• After attending class on Thursday, I deilnitefy think about affirmative action more differently. At times, I think it s unnecessary and unfair and other times I think it is much needed in order to help those move up in the world. Regarding the above question, my initial reaction was that student was completely correct. Why should someone who is less qualified for a job, especially in the medical field, receive a job based on affirmative action, when there is probably someone more qualified for that job? I don t think that someone should be chosen for a job based on their sex or race just to assure that a hospital or doctor s office meets the specific regulations on affirmative action. If I were a patient I would much rather have a doctor care for me who is right for the job, whether that means a person of color, a woman, or a white person. There are many qualifications that are needed to be a professional in the medical field, and I don t believe race should be one of them? In order to be a qualified individual in the medical field I think one needs experience, a warm personality, knowledge of their practices, patience, sympathy, and intelligence, nowhere in those qualifications would race play a factor, which is why I don t think affirmative action should be a determining factor while hiring in specific jobs. If I were a director of a hospital I would want to hire those who are highly qualified for a job despite sex and race.On the contrary, when it comes to college admissions, I think at times affirmative action is necessary. Everything Sam has been saying about the rich getting richer and the poor getting poorer shows to be true in a situation like college admissions. Those who are at the bottom, who attended a poor schooling system, live in low-income areas, and are unable to afford college, don t really have the chance to move up in the world. Having affirmative action gives these individuals a chance that they wouldn t necessarily receive without it. College admissions would take into consideration where the individual grew up, the number of students in their class, and their race to find the best group of students to attend their school.When it comes to nepotism, I feel as though I m torn similar to how I feel about affirmative action. Before taking this class I had more of a distinct opinion, or so I thought I did, but Sam actually is making me think, put yourself on the other side of the argument. I m sure people who are less qualified for jobs are able to get jobs because of the connections they made or the people they know. But who s to say that s not fair when they made the connections themselves becusae they knew if would help them get a job and in the end they re the ones benefitting? On the contrary, as an elementary education major if someone who has a lower GPA, and less experience than me receives a job over me because their Uncle is a principal I would be angry and discouraged. So I guess the question is where do we draw the line? How do you find a balance between the two?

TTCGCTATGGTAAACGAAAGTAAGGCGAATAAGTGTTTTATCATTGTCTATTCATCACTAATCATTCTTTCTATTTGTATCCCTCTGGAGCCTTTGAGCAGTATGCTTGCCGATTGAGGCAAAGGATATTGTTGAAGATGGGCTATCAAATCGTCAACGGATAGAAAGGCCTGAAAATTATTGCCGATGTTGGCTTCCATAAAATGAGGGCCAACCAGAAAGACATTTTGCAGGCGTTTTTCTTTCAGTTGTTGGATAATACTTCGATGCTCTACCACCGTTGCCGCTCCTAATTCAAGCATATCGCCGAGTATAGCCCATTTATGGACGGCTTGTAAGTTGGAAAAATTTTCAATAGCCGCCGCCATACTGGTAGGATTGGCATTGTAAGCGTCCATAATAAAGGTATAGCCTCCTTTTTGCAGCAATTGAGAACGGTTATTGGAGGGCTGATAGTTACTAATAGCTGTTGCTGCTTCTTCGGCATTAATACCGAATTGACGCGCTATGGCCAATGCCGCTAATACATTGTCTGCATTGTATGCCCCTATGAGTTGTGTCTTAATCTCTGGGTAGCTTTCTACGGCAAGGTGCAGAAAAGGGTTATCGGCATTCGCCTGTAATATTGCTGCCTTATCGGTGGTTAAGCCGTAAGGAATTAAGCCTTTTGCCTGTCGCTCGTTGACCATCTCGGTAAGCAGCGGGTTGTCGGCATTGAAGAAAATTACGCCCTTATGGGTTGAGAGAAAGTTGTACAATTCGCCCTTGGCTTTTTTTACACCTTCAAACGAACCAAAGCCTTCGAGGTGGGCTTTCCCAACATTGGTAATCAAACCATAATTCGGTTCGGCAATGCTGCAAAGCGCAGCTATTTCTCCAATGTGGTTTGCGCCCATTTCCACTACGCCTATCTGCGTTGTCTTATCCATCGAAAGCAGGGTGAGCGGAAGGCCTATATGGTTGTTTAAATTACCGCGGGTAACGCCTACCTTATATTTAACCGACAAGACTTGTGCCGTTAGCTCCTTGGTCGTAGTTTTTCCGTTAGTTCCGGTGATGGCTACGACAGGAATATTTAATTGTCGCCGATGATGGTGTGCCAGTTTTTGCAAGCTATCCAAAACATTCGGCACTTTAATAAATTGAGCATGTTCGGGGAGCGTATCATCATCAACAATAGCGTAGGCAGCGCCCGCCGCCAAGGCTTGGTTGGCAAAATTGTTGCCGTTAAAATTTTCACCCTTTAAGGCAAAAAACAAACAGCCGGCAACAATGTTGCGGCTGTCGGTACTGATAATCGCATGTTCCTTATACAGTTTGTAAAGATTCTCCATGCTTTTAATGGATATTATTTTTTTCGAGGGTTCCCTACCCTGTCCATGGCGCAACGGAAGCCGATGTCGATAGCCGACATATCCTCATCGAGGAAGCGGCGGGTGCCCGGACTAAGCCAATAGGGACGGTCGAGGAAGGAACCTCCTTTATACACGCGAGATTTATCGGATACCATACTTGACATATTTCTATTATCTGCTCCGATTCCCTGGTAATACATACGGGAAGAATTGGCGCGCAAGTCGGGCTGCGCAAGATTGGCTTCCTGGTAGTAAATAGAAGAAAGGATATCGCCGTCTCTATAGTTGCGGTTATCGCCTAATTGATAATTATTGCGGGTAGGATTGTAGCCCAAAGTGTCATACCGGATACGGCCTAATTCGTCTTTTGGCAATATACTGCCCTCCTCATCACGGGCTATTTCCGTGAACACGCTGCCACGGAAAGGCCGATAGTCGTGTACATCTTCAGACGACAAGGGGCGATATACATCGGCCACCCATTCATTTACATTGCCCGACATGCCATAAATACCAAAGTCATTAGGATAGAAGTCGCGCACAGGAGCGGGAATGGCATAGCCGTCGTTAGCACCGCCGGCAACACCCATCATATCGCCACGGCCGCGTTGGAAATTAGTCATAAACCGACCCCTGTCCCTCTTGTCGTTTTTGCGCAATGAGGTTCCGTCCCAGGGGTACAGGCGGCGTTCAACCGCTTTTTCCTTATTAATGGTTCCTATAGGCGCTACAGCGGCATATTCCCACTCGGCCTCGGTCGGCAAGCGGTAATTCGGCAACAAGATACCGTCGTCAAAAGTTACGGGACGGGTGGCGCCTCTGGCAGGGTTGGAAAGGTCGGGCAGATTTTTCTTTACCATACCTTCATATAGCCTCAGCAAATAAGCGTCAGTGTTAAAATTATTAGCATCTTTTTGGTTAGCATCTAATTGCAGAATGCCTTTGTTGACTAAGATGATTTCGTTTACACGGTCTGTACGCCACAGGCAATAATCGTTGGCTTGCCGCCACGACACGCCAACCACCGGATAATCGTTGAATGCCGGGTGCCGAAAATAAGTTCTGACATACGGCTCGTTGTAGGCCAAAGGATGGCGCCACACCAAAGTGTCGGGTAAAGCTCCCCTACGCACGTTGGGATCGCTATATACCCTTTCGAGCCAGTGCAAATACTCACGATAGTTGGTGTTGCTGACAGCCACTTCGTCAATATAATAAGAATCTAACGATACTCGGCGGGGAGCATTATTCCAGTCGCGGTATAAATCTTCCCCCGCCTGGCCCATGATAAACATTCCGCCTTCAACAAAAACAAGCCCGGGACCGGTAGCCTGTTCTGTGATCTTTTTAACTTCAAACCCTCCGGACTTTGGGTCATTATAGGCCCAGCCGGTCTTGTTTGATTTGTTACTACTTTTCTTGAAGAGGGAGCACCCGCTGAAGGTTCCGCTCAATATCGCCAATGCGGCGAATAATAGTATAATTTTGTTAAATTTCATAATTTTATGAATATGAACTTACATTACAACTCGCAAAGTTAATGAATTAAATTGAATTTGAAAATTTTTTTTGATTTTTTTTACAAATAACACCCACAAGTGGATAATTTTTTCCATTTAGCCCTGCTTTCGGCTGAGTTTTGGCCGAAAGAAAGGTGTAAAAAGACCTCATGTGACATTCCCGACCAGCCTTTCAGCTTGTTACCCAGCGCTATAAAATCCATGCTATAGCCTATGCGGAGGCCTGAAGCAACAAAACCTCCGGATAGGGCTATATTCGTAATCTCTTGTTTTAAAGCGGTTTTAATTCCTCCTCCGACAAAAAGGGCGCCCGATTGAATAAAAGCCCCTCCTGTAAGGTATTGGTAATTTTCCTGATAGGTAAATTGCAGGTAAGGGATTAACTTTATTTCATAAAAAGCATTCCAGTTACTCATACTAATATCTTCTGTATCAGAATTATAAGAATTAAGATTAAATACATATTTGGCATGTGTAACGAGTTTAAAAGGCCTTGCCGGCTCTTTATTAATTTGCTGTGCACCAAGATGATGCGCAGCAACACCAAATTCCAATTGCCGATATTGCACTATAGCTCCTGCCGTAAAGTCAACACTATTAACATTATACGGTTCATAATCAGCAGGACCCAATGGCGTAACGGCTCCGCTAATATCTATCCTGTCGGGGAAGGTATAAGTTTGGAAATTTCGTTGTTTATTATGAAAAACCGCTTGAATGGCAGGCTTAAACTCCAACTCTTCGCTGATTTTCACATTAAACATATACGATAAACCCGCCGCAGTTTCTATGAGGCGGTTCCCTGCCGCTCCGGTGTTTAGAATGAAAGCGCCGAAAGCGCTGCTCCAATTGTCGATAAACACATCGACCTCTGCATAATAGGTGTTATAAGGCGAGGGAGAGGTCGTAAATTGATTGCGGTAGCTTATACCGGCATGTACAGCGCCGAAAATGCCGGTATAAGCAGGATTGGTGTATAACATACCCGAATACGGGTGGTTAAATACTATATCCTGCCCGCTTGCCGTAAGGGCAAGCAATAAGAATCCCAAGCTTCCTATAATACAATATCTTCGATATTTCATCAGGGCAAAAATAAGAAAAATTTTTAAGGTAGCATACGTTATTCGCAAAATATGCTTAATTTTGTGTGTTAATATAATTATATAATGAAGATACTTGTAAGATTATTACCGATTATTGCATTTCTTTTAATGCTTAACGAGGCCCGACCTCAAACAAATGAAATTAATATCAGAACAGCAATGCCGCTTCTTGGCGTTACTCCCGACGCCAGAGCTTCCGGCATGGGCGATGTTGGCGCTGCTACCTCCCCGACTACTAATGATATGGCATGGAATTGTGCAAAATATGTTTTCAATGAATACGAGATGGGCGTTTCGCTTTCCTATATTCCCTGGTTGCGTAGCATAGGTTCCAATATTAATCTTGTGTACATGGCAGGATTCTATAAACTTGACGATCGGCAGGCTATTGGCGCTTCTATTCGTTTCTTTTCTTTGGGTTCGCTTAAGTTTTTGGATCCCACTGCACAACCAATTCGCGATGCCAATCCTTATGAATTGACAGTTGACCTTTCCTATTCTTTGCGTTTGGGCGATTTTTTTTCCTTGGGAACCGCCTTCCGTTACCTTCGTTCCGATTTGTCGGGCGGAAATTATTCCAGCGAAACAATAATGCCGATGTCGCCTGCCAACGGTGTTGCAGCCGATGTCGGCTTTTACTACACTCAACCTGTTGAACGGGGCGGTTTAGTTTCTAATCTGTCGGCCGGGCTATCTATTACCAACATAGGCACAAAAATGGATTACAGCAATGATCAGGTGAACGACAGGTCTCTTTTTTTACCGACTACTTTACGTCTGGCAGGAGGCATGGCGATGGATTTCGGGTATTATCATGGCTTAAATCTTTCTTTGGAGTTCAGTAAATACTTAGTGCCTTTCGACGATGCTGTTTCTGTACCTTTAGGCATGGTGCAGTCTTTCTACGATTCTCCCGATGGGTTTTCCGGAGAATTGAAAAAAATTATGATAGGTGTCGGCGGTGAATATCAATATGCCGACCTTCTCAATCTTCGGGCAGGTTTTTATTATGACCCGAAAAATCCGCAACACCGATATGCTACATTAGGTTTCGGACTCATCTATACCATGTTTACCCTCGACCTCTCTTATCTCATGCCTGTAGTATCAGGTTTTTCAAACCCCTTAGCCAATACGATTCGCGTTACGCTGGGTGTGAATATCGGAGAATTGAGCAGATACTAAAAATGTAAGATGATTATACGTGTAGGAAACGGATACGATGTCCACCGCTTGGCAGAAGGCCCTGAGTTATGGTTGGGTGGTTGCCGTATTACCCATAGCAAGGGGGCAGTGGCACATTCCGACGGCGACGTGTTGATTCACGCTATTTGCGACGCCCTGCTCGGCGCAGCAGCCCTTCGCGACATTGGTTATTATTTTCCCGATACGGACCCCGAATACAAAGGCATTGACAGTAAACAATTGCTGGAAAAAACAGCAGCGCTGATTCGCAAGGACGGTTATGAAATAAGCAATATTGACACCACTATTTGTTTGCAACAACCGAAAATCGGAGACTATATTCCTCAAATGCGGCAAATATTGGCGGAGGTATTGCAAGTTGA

June 20, 2012 at 02:36